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will be by a still, small voice, a sound of gentle stillness. Accordingly, when thou hearest a rustling, however gentle, in the tops of the mulberry-trees, bestir thyself: for then it is that Jehovah, David's Son and Lord, offers to rescue thee from the host of the Philistines.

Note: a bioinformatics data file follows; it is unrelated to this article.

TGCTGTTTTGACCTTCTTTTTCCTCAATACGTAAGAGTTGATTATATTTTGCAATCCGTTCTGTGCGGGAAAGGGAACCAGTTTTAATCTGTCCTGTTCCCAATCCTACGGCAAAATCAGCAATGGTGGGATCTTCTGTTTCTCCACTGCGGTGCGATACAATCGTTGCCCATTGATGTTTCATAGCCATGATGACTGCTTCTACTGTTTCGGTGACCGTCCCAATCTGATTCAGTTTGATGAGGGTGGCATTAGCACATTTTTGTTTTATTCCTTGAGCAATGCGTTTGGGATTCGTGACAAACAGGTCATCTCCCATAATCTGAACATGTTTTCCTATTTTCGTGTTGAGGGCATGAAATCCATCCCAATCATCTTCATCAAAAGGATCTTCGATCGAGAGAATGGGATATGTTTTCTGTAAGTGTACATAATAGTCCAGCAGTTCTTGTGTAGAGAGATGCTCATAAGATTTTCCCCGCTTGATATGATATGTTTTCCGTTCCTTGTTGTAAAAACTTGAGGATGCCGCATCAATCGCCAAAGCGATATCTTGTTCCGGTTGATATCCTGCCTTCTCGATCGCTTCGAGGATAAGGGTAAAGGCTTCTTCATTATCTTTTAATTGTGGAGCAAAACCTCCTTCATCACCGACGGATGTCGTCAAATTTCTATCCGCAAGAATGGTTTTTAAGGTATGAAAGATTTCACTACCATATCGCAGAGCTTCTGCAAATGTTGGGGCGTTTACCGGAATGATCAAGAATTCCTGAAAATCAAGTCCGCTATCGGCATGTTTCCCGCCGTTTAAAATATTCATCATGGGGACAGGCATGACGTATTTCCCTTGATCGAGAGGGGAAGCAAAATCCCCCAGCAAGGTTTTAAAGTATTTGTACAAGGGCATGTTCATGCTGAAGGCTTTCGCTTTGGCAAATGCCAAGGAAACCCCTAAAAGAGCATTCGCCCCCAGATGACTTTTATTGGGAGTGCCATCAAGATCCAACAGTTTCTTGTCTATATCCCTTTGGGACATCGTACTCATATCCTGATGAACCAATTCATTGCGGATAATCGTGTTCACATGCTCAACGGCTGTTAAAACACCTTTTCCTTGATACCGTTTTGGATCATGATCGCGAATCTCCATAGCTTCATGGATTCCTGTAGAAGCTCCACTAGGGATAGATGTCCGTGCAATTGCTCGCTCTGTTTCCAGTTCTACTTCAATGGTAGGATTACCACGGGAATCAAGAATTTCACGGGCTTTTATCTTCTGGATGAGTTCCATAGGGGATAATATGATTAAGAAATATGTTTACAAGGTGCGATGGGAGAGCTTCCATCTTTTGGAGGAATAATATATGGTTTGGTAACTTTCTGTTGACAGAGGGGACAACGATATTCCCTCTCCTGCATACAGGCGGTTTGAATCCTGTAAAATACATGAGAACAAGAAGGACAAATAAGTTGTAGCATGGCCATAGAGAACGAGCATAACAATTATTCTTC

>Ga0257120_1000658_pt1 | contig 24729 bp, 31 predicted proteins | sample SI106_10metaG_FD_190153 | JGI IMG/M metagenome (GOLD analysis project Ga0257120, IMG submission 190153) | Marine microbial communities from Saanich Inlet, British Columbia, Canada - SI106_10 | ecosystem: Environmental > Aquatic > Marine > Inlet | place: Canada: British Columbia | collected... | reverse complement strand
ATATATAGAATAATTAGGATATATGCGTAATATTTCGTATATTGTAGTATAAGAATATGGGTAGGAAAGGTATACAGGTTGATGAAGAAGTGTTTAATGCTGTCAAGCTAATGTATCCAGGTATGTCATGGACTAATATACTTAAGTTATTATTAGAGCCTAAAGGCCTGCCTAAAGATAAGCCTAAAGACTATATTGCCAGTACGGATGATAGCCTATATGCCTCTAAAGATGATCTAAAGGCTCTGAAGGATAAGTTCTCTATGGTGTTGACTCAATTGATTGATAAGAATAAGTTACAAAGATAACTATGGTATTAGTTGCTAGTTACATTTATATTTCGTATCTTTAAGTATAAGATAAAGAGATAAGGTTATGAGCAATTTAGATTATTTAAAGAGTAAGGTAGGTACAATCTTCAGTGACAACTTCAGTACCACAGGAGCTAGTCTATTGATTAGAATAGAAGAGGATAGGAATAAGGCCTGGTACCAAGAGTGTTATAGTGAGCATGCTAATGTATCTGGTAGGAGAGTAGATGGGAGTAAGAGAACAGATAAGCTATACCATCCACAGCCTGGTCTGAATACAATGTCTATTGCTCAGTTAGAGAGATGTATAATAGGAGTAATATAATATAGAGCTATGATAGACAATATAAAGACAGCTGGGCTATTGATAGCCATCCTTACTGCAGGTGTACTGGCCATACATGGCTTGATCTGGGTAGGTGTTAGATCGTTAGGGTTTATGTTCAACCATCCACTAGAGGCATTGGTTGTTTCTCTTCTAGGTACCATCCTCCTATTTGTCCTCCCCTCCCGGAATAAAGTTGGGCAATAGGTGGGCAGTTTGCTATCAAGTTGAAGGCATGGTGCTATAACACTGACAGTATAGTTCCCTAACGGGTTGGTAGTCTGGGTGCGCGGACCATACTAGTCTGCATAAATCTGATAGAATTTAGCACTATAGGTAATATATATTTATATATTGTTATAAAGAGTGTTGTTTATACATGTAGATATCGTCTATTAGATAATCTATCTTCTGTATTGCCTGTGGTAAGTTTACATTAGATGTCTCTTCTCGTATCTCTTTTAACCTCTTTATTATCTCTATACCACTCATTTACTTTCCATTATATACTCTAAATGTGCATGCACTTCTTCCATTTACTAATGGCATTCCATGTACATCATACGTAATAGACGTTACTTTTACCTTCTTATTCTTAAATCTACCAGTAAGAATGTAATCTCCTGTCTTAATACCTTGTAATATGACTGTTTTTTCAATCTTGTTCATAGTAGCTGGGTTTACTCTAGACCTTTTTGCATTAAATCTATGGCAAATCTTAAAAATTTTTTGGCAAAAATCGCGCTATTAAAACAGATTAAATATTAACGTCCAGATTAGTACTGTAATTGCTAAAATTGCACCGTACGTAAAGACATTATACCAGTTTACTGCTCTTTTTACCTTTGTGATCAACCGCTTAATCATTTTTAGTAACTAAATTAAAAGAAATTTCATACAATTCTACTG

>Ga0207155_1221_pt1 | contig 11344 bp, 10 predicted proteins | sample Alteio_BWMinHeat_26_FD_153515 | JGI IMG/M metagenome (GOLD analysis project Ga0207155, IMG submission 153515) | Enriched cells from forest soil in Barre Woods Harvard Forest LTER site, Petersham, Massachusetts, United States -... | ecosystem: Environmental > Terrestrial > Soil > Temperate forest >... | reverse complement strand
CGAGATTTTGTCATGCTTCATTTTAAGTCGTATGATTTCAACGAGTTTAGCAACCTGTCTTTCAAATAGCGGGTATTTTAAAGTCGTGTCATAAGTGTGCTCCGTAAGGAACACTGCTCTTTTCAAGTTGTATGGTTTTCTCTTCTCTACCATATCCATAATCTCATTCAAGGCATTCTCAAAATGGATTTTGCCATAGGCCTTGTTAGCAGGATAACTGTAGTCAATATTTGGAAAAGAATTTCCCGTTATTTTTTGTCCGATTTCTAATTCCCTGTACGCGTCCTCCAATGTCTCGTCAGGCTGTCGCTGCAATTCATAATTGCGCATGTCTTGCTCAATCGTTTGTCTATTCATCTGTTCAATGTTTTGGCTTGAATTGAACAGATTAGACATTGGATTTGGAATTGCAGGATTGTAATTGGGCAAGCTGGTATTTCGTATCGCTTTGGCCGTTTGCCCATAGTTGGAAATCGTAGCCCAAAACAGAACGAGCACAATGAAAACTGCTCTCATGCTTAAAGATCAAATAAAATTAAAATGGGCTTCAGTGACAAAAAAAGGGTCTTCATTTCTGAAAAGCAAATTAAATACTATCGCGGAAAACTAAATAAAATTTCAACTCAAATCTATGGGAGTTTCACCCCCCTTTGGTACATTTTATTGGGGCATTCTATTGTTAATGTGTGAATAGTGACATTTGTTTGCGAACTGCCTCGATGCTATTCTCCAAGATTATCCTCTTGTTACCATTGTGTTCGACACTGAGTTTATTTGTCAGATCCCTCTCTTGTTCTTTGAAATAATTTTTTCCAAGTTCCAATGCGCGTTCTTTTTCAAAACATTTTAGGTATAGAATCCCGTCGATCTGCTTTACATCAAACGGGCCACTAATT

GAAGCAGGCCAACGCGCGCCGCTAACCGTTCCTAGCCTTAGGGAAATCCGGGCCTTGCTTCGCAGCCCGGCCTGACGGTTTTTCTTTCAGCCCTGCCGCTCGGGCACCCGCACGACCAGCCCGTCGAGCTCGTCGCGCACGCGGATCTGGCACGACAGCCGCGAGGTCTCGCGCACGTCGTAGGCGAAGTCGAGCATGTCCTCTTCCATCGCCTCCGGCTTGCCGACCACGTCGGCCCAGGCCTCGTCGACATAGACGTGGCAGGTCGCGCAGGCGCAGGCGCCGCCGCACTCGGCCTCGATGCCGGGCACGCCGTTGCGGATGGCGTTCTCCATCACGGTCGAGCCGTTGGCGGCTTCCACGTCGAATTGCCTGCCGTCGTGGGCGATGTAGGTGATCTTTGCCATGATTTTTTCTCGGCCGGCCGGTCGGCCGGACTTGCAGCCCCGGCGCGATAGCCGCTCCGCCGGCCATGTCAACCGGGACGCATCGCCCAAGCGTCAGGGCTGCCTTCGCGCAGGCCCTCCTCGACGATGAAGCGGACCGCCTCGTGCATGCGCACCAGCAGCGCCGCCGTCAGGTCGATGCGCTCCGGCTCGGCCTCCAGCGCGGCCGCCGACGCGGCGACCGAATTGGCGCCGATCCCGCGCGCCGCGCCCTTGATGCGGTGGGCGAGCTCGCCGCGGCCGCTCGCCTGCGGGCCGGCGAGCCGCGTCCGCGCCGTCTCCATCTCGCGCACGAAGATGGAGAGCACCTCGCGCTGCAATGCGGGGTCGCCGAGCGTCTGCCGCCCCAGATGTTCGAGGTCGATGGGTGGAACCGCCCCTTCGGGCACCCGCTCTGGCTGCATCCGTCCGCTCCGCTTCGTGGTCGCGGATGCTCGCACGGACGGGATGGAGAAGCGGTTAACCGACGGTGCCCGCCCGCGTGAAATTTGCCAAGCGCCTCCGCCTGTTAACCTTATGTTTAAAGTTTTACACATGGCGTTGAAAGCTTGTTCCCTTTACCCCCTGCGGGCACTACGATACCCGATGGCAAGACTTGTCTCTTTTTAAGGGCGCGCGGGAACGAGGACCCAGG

THE YOUNG FRIEND.1 HE word “Friend” implies a knowledge of the nature of man and his relations to God. Much substantial knowledge of these relations is found in the Bible, which specifies many occasions in which God has made Himself known to man. The uniform testimony of the men of the Bible is that by obeying the Spirit of God, the Light, that dwelt within them, they were enabled to live a holier and better life. This, meeting the witness in our own hearts, teaches us that Christ is the Light of the World, and by this Light our thoughts are elevated, and we are encouraged to aspire after “immortality and eternal life.” In the second chapter of James, twenty-third verse, we find that Abraham was called the “Friend of God,” because he believed in God; and when he received a command from God, he willingly performed it, regardless of the sacrifice required of him. A very appropriate name has been chosen for our Society. It presumes upon the fellowship of God, and believes that He reveals Himself directly to His children, not through any outward medium, but that He has placed within each, even within the savage, an illuminating light that will enable him to distinguish right from wrong. Other denominations believe that they must have a medium by whom these commands are to be interpreted, and then related to the people ; thus leaving the impression that mankind are not able to understand the commands of God for themselves; that Only a few commune with the Father, exclusively receiving wisdom from Hum, and claiming for themselves the knowledge of His will. Friends have ever borne testimony against war, slavery ; and oppression of any character that would allow undue authority on the part of one over the rights of another; thus to a remarkable degree putting into practice the golden rule “Do unto others as you would that they should do to you.” They have ever ranged themselves on the side of freedom, especially of freedom of thought, which leads to unfettered action ; and they have cheerfully endured many persecutions in order to be able to transmit to their children the dearest of all legacies—religious liberty. The founder of our religious society, Isle called “Friends,” and by others who inclined to ridicule our belief, “Quakers,” was George Fox, who lived in England about the middle of the seventeenth century. This period was noted for the general interest manifested in the various forms of belief among the different sects. He was educated according to the established